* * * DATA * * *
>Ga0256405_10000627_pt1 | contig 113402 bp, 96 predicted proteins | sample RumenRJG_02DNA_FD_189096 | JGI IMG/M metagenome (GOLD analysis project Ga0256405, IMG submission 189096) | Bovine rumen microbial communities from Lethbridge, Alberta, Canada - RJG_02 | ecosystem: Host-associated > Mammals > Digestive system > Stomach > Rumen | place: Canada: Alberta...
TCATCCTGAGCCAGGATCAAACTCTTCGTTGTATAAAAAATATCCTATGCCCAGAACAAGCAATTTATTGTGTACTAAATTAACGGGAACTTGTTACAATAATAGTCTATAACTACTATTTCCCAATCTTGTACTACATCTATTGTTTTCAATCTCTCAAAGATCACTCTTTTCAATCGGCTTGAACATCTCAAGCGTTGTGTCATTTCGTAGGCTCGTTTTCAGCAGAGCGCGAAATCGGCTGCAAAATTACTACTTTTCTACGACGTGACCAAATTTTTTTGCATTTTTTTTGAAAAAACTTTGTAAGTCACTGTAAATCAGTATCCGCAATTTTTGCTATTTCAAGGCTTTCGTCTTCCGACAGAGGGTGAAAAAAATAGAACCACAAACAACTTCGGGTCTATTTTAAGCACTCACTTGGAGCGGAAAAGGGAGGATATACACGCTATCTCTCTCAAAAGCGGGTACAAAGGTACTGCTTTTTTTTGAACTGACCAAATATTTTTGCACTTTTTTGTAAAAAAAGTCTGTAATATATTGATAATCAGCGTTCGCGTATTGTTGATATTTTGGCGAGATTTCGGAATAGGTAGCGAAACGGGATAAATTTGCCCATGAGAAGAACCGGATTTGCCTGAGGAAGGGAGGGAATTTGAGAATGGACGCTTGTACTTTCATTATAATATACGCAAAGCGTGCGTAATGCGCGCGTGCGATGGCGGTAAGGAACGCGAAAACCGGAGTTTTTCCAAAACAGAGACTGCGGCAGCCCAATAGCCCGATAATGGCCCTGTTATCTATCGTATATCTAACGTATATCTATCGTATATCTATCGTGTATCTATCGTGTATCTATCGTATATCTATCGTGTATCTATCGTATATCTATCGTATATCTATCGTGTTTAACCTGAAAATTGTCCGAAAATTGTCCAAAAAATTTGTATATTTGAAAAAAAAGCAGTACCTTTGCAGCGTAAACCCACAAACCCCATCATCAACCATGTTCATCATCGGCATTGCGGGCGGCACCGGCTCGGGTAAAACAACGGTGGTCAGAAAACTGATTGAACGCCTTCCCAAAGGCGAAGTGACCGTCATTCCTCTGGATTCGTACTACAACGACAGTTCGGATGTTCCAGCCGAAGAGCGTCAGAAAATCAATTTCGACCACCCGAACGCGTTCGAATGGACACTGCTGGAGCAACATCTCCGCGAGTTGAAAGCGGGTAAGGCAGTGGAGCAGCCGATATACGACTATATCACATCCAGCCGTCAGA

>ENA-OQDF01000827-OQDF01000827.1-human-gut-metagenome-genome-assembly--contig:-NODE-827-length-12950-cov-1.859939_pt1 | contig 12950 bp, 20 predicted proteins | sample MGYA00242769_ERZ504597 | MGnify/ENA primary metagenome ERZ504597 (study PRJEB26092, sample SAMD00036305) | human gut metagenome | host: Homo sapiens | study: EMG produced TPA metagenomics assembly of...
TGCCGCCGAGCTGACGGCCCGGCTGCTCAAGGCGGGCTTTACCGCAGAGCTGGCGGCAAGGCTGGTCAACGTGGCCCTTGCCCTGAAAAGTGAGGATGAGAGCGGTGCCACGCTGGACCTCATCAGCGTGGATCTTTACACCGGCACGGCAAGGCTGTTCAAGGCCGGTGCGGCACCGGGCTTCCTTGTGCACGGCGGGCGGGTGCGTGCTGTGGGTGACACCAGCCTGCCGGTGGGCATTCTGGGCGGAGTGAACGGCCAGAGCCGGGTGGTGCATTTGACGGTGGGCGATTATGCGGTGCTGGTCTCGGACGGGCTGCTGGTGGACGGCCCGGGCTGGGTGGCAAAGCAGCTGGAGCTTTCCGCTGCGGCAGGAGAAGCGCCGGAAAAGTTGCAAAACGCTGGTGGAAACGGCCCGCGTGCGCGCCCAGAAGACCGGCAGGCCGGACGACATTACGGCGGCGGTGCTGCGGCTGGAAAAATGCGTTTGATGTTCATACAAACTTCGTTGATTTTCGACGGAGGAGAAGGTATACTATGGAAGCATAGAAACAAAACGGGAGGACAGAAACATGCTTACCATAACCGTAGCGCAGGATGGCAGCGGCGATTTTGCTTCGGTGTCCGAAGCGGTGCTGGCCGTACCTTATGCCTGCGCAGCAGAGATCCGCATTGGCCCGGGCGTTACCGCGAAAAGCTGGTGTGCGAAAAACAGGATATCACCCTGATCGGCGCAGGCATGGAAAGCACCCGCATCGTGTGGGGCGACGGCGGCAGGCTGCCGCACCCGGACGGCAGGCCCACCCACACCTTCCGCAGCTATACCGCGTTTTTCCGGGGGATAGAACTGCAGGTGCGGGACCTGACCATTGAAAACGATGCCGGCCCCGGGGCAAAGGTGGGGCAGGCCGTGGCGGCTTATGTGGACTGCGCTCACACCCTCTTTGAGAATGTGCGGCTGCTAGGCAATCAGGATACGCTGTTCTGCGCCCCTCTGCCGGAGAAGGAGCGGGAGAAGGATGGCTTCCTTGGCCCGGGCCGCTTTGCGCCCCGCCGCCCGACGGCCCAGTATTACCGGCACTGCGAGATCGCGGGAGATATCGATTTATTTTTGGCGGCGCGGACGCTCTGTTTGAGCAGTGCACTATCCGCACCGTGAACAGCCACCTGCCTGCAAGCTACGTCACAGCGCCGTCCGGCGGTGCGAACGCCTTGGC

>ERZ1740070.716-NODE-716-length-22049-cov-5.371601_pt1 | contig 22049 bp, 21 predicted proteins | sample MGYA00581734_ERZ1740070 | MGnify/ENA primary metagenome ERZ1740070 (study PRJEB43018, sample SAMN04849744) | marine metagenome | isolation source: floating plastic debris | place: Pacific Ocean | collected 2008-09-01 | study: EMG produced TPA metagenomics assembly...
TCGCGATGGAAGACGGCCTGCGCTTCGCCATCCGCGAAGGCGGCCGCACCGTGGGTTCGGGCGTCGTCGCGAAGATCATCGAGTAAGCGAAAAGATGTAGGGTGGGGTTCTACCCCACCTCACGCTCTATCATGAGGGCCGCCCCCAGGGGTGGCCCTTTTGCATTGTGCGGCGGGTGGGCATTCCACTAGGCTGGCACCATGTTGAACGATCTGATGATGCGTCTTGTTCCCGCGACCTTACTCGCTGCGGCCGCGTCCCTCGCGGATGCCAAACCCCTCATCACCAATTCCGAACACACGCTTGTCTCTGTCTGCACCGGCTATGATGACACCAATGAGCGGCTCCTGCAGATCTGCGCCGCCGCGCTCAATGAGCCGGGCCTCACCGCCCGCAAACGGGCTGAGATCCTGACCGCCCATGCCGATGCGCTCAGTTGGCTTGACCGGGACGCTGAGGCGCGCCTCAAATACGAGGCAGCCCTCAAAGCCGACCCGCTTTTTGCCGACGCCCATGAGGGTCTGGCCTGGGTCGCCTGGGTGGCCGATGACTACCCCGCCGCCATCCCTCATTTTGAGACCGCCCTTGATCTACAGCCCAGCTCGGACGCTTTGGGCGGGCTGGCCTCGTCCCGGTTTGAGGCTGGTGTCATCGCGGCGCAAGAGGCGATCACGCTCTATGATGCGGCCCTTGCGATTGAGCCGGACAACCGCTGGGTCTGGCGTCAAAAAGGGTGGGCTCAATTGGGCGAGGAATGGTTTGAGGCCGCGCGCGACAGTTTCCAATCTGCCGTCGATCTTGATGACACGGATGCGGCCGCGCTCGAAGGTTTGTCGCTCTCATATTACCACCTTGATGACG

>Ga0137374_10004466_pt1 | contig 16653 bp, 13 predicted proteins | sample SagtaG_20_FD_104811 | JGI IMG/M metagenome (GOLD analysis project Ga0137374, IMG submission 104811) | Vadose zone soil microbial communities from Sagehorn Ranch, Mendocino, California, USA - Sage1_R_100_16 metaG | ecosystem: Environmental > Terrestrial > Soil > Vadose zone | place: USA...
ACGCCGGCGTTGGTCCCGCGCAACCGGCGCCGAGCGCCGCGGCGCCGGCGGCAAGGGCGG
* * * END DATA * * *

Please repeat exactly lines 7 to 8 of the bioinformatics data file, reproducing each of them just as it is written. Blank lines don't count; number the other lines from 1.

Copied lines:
>Ga0137374_10004466_pt1 | contig 16653 bp, 13 predicted proteins | sample SagtaG_20_FD_104811 | JGI IMG/M metagenome (GOLD analysis project Ga0137374, IMG submission 104811) | Vadose zone soil microbial communities from Sagehorn Ranch, Mendocino, California, USA - Sage1_R_100_16 metaG | ecosystem: Environmental > Terrestrial > Soil > Vadose zone | place: USA...
ACGCCGGCGTTGGTCCCGCGCAACCGGCGCCGAGCGCCGCGGCGCCGGCGGCAAGGGCGG